Don’t Be Fooled into Not Backing up Your Data

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Written by Sarah Doherty, Product Marketing Manager, iland

We celebrated World Backup Day last month.  Started in 2011 by digital consultant Ismail Jadun it is observed on March 31st every year – a date chosen because it's the day before April Fools Day…and of course you'd have to be a fool not to backup your data!

This especially recognised day is a strong reminder of the increasing role data plays in our lives and of how critical it is to backup all of your data. Regardless of the size of your organisation, it's likely that data is an essential aspect of running it. If you don't yet have a solid plan to keep your data safe, there are four things you should consider:

  • All humans make errors.
  • Computer systems crash when you're least prepared.
  • Compliance requirements are becoming more complex.
  • Attacks and ransomware events are on the rise.

In the event of any of the above situations, you need to have your data backed up and available.

The increasing need for backup

For all organisations it is a case of ‘not if, but when will a data loss occur'. Data loss occurs when data is accidentally deleted, or something causes data to become corrupted. Viruses, physical damage, or formatting errors can render data unreadable by both humans and software. In other instances, lost files and information cannot be recovered, causing major ramifications for an organisation in terms of financial loss, reputational damage and legal challenges. Hence, highlighting how essential data loss prevention is to an organisation.

Furthermore, cyber and ransomware attacks are becoming more pervasive than ever.  Cybercriminals are smarter than they have ever been and realise the tremendous value of both personal and business data. The rise in attacks on organisations has increased significantly over the last year especially due to the pandemic and the shift to remote working. Hence, it increasingly looks like data loss—at least for a time—is inevitable.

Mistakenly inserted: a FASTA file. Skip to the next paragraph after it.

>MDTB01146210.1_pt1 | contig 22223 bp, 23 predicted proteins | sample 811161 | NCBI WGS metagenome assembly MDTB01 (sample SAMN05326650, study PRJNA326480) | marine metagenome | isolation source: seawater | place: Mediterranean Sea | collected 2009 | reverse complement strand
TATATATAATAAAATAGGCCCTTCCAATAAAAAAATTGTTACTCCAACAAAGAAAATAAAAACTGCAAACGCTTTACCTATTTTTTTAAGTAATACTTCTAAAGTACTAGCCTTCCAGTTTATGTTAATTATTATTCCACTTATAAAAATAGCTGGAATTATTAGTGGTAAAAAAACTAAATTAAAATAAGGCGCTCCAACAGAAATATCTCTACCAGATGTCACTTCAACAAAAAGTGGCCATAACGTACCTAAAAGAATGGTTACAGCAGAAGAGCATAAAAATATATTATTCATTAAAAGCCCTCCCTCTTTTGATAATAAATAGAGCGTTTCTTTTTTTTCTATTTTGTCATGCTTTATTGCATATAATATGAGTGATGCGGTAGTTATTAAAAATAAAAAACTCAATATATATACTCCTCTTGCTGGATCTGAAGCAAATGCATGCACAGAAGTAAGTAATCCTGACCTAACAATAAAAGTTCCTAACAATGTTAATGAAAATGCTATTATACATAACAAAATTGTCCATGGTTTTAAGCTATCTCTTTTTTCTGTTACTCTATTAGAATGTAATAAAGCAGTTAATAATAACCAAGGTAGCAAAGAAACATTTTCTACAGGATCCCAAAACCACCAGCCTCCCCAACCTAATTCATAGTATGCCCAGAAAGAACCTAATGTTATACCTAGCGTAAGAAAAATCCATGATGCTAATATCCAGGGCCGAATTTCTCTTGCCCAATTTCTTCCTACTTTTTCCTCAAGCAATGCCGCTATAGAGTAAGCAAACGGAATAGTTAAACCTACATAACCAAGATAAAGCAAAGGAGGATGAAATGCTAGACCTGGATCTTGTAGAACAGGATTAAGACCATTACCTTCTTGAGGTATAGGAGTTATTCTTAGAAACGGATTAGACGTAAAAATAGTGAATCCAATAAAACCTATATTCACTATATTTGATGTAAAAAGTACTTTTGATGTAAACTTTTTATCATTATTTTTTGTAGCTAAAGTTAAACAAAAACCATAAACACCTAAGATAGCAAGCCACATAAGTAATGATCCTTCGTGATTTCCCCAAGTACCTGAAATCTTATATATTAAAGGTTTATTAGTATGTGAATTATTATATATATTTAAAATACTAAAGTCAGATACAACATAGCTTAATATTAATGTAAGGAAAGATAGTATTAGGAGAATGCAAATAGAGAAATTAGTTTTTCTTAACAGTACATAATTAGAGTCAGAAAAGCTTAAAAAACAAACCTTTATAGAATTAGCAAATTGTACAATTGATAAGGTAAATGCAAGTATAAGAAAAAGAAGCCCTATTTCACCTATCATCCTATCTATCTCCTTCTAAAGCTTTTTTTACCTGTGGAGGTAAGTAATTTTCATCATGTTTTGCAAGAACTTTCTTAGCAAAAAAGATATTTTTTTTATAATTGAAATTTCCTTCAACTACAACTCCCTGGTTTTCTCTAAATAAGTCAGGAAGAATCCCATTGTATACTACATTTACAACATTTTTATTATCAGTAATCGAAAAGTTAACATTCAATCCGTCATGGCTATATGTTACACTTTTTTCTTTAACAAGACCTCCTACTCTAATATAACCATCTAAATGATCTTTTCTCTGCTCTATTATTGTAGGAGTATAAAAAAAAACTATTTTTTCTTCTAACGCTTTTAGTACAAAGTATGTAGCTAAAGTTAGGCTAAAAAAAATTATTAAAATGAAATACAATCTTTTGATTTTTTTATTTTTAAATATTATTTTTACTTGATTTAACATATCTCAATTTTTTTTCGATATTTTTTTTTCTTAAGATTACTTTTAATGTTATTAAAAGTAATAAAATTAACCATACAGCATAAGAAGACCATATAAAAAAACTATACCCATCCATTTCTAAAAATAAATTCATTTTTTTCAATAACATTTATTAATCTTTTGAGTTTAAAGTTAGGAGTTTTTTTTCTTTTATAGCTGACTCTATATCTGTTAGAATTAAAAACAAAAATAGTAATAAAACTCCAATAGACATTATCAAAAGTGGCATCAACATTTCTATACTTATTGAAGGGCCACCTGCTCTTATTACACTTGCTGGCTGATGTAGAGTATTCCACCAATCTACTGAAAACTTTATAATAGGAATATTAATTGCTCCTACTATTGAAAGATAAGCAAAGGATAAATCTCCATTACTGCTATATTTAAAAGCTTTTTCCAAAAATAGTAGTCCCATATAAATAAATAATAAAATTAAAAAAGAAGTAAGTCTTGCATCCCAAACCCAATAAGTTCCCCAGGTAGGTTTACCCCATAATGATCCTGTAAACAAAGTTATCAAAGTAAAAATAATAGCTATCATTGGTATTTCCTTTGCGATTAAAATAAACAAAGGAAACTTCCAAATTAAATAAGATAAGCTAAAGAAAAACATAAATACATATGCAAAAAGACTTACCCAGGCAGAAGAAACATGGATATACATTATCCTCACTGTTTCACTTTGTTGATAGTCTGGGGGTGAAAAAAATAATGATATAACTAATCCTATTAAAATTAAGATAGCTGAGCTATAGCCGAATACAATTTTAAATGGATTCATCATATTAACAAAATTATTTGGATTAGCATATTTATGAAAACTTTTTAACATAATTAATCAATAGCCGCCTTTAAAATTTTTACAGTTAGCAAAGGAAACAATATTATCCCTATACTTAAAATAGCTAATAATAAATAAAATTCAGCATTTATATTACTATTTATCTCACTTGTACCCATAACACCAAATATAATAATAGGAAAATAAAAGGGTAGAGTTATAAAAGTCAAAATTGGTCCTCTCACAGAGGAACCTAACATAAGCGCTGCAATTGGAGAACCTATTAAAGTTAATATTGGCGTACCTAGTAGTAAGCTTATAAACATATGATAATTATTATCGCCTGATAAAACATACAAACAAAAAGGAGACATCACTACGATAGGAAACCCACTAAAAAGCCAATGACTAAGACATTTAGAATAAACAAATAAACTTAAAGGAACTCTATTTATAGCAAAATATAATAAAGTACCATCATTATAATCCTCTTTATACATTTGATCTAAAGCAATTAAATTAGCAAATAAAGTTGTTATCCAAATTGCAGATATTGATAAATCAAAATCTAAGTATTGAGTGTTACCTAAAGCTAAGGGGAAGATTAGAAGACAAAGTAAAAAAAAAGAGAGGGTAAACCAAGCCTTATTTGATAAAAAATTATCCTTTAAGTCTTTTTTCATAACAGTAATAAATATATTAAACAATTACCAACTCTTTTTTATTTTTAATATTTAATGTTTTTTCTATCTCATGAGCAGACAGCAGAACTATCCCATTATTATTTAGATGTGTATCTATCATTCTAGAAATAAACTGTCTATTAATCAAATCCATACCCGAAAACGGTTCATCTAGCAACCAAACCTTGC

With a little extra initiative, there are reasons to believe that data can be protected and retrievable when needed. Today, backup and recovery solutions are simple to manage, affordable, flexible and non-intrusive.

Backups can truly make a difference when protecting your critical data. Organisations need to remember the golden rule of data protection when securing essential data: the 3-2-1 rule of backup. This rule stipulates that all backups should account for three instances of your data including:

  1. Organisations should have one original copy and two backups of their data.
  2. Have two local copies on at least two different types of backup media (ie. cloud).
  3. One should be stored on an off-site storage solution in case of a natural disaster or other data catastrophe (i.e. securely encrypted in the cloud).
Make sure your organisation is backing up their data

The importance of backup is often overlooked by the latest security scare or large attack making headlines. In most cases, the focus is on other details rather than creating a plan to keep all data safe and available from any of these events. Both internal and external threats are on the rise. In today's uncertain times, keeping data safe and recoverable is more important than ever.

Organisations need to look for a data protection solution that is integrated, secure, and cost-effective and provides protection for on-premises and cloud data, to ensure you are back online following a data loss event. By deploying the right backup protection organisations remove single points of failure to minimise the time and business impact of data loss. At the same time, businesses looking to modernise their existing data protection strategies, including eliminating cumbersome tapes, or improving long-term retention capabilities, should look for an easy and cost-effective cloud solution for their offsite backup and archiving needs to maximise their business continuity strategy.

Let's take World Backup Day as a reminder for your organisation to create a backup and recovery plan of action. The increase in disastrous events, whether from nature, human error, cyber-attacks or ransomware, makes it that much more critical for organisations to consider all that they have to lose and highlights the need to create the right backup and recovery solution.